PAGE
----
Which means all that extra resources might be gone.  Of course if you have built them and paid for them, how are you selling them when there is no disaster.  Using dynamic pricing like airlines and hotels?

Because where I have used Virtualization to save on Capex is in tuning my resources for these kinds of outages.  Hey I have a server or two go down, okay shove the extra load over here and hope for the best.  Hey its better than being totally down.  Lose a big chunk of capacity and we are SOL.  

One other thing about all this bandwidth that is being deployed.  Isn't it all for Netflix?  I mean how much does the average - non-Google, non-Netflix type enterprise grown annually in bandwidth?




Carol Wilson 3/10/2014 | 2:28:12 PM
Re: Time and time again - provisioning speed I thought policy management would be used to prioritize network requests so the most important get fulfilled and the others get the best-effort response. 

But of course, by the time we get virtualization, we'll also have massive capacity upgrades so that scarcity of resources won't be as big an issue, right? Right?

As for union concerns about automation screw-ups, I constantly hear management concerns about human screw-ups. It will be interesting to see where this meets in the middle. 
brookseven 3/10/2014 | 1:24:50 PM
Re: Time and time again - provisioning speed They pursue the automation at the tech level...then it hits ops...and dies.

The problem is troubleshooting and inventory.  I think that is the challenge of change.

Let me pose a problem...Suppose a network has an SDN request or an NFV request that it can't fulfill or if it does fulfill it will screw up another customer?

In a data center, which is essentially 100% connected with massive pipes that is not a problem.  In a network which has fixed resources and sparse connectivity not so simple.

There are also union issues. Union workers don't want to be blamed for the screwups of automation.  This is a bigger issue than you might think as it makes them resist using automation.

Smaller carriers tend to have things overcome by the lack of people to care quite so much.


Carol Wilson 3/10/2014 | 12:50:03 PM
Re: Time and time again - provisioning speed On the automation thing - every network operator, large and small, says they are pursuing automation of manual processes. Why is that bad for larger carriers? I understand the loss of control but aren't many of these processes things that don't involve a lot of variation?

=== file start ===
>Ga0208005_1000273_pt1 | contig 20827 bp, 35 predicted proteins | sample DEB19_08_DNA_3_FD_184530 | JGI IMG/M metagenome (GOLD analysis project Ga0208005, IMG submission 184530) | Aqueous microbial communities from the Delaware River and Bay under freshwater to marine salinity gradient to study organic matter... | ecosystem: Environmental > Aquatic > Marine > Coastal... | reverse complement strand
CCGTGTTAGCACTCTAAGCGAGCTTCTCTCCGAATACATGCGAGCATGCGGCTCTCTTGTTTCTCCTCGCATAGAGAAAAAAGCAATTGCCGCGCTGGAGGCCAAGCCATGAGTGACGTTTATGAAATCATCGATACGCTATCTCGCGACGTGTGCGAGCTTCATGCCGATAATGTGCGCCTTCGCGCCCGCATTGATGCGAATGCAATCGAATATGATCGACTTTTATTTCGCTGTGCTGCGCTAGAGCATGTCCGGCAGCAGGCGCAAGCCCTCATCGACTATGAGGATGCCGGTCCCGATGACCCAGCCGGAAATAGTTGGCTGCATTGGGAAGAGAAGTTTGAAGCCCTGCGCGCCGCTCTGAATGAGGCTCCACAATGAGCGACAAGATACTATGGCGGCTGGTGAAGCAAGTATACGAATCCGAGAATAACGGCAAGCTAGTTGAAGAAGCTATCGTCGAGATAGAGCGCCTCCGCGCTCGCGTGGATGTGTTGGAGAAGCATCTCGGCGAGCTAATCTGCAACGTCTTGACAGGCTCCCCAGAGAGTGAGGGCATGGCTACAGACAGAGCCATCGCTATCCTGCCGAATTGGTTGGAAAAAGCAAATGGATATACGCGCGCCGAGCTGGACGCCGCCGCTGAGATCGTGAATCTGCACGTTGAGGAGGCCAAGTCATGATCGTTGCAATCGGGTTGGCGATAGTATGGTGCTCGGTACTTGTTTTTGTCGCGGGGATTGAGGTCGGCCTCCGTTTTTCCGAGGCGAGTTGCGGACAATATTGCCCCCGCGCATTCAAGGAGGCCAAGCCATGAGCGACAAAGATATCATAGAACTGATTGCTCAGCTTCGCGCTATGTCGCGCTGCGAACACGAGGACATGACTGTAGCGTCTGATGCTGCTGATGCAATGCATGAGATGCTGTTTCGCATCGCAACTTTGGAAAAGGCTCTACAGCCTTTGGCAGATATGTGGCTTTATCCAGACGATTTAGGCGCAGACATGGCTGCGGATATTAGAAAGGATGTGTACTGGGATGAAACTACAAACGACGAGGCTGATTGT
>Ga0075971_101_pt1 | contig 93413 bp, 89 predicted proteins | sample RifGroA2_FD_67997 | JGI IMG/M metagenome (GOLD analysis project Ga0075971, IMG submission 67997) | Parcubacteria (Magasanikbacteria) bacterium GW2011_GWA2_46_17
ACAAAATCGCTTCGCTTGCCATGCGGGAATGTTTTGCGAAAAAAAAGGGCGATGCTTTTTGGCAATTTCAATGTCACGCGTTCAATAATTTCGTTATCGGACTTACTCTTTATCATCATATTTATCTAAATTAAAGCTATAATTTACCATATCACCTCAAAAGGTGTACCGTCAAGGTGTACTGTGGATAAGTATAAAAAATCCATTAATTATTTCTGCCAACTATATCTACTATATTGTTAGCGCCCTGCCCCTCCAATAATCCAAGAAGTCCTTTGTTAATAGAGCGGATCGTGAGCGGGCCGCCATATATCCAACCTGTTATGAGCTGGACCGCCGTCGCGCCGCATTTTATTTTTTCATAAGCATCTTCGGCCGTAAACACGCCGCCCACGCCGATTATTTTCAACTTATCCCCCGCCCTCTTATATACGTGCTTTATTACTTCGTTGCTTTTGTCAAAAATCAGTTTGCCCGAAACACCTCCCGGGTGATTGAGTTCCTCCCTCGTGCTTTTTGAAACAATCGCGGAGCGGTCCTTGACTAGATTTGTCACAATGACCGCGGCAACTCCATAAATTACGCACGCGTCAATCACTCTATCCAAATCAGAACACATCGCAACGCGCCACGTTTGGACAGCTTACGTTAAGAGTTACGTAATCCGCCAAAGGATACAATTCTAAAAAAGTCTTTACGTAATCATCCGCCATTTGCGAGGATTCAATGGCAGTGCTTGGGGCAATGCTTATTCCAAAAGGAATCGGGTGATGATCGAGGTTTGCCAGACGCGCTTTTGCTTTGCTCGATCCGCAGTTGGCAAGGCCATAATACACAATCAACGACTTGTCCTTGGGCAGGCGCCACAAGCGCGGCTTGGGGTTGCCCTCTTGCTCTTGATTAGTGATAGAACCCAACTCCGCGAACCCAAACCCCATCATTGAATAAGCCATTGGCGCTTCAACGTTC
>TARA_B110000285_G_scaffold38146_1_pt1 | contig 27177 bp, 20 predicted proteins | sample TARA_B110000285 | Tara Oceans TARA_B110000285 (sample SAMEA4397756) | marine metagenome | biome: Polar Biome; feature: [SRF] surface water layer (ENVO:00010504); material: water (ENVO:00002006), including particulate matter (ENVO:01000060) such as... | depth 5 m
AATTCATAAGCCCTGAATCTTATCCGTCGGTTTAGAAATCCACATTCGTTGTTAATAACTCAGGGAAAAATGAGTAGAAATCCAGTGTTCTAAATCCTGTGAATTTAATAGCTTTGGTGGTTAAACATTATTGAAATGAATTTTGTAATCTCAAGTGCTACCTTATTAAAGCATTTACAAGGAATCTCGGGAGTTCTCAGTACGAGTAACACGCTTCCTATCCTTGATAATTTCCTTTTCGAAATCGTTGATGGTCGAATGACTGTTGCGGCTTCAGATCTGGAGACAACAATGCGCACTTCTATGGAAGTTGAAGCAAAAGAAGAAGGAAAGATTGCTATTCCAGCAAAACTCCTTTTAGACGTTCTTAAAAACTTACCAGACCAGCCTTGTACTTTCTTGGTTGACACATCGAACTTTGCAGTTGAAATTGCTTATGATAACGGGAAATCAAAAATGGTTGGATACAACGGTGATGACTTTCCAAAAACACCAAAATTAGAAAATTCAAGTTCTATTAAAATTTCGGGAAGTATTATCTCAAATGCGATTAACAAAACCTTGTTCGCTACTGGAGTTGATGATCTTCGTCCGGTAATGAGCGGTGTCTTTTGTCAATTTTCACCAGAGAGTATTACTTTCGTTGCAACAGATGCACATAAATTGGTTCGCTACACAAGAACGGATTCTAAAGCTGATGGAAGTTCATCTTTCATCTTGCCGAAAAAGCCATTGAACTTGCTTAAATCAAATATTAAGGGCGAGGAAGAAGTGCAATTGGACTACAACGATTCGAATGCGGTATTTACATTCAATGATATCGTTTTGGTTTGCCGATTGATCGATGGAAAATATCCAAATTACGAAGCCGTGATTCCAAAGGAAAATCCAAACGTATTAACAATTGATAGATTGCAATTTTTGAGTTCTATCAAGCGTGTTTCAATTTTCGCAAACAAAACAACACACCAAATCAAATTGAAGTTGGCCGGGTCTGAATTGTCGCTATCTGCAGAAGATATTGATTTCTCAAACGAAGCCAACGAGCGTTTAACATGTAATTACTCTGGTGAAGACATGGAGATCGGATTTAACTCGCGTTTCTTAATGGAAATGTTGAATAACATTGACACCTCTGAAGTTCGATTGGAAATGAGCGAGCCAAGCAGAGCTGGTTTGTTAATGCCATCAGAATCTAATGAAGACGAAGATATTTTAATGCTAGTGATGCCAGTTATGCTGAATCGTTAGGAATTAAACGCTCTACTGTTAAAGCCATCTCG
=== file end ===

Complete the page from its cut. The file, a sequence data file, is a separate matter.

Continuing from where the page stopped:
Carol Wilson 3/10/2014 | 12:48:36 PM
Re: Time and time again - provisioning speed Seven,

I don't honestly know the impact this will have on Cyan. Randy Nicklas says Windstream continues to built out the tributary network pieces that feed into this long-haul network and that would be positive for Cyan. But the projections from Cyan have indicated shrinking business with Windstream. 

brookseven 3/10/2014 | 12:30:57 PM
Re: Time and time again - provisioning speed 1 Comment - 1 Question:

Provisioning Simplicity:  I have seen this as a big postiive in small carriers and in many ways a huge negative in the large ones.  The simplicity implies automation which means loss of control.  I think we will have to see how this evolves.

Question:  Think this is a positive or negative for Cyan given that Cyan has been heavily dependent on Windstream.


Carol Wilson 3/10/2014 | 10:40:55 AM
Re: Time and time again - provisioning speed As Randy Nicklas notes, it's a major thing for service providers to be able to automate these processes because they can't throw the technical manpower at the problem. 

I think the ease of provisioning issues are going to loom large and the vendors that solve them are going to be successful. 
[email protected] 3/10/2014 | 8:38:57 AM
Time and time again - provisioning speed Righyt fom the very first engagements, the reaction from operators re Infinera's gear has been that it is comparatively simple to deploy, turn on and then use to quickly provision services.

That's gotta be a winning long-term position, right?